“As a wound tries to heal, it produces a moist environment,” Ameer said. “Then, as it heals, it should dry up. Moisture alters the current, so we are able to detect that by tracking electrical resistance in the wound. Then, we can collect that information and transmit it wirelessly. With wound care management, we ideally want the wound to close within a month. If it takes longer, that delay can raise concerns.”
In a small animal model study, the researchers applied electrical stimulation for just 30 minutes a day. Even this short amount of time accelerated the closure by 30 percent.
When the wound is healed, the flower-shaped electrode simply dissolves into the body, bypassing the need to retrieve it. The team made the electrodes from molybdenum: a metal widely used in electronic and semiconductor applications. The researchers found that when molybdenum is thin enough, it can biodegrade. Furthermore, it does not interfere with the healing process.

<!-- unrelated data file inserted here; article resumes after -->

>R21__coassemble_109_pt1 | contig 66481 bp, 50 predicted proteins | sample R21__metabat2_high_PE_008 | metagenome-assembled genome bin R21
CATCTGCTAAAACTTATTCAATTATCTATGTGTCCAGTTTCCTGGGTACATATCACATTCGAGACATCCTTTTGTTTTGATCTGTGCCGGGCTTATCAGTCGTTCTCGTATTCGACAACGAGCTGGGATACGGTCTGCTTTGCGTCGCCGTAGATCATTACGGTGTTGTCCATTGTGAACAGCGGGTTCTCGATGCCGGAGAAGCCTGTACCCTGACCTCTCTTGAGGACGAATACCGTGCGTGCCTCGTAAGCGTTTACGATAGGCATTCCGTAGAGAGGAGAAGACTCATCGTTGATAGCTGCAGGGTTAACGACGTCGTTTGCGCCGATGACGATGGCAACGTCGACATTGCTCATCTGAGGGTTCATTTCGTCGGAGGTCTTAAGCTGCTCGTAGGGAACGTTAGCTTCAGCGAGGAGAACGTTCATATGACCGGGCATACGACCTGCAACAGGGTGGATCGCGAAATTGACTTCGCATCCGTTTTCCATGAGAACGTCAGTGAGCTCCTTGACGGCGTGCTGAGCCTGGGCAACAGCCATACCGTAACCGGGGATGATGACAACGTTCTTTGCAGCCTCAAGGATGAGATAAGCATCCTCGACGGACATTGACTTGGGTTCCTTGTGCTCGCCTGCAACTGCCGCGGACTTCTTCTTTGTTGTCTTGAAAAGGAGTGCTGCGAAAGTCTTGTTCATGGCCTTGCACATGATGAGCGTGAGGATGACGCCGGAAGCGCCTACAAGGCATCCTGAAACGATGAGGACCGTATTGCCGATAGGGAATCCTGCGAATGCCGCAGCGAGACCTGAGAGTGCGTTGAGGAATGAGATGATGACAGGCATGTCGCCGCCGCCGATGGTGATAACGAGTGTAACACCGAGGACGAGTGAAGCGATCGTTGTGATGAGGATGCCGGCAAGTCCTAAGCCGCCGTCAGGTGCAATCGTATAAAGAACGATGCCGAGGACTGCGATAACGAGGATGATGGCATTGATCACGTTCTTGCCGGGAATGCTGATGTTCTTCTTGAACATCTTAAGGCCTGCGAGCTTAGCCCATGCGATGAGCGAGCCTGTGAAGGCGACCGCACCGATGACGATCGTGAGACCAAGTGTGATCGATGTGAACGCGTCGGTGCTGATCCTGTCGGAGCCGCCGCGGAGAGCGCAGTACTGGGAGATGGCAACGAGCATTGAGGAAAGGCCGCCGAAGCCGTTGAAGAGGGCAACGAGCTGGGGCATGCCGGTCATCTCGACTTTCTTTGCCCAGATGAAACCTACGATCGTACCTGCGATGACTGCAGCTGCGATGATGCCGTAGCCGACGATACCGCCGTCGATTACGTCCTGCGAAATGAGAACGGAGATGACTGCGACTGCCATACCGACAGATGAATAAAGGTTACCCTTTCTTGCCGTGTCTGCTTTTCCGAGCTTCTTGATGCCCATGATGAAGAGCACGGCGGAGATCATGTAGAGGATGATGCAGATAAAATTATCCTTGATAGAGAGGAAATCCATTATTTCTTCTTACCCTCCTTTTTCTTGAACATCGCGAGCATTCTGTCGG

“We are the first to show that molybdenum can be used as a biodegradable electrode for wound healing,” Ameer said. “After about six months, most of it was gone. And we found there’s very little accumulation in the organs. Nothing out of the ordinary. But the amount of metal we use to make these electrodes is so minimal, we don’t expect it to cause any major issues.”
Next, the team plans to test their bandage for diabetic ulcers in a larger animal model. Then, they aim to test it on humans. Because the bandage leverages the body’s own healing power without releasing drugs or biologics, it faces fewer regulatory hurdles. This means patients potentially could see it on the market much sooner.
An expert in regenerative engineering, Ameer is a professor of biomedical engineering at Northwestern’s school of engineering and also teaches surgery at Northwestern University's Feinberg School of Medicine. Rogers is a professor of material science, engineering, and neurological surgery at Northwestern. He also directs the Querrey Simpson Institute for Bioelectronics.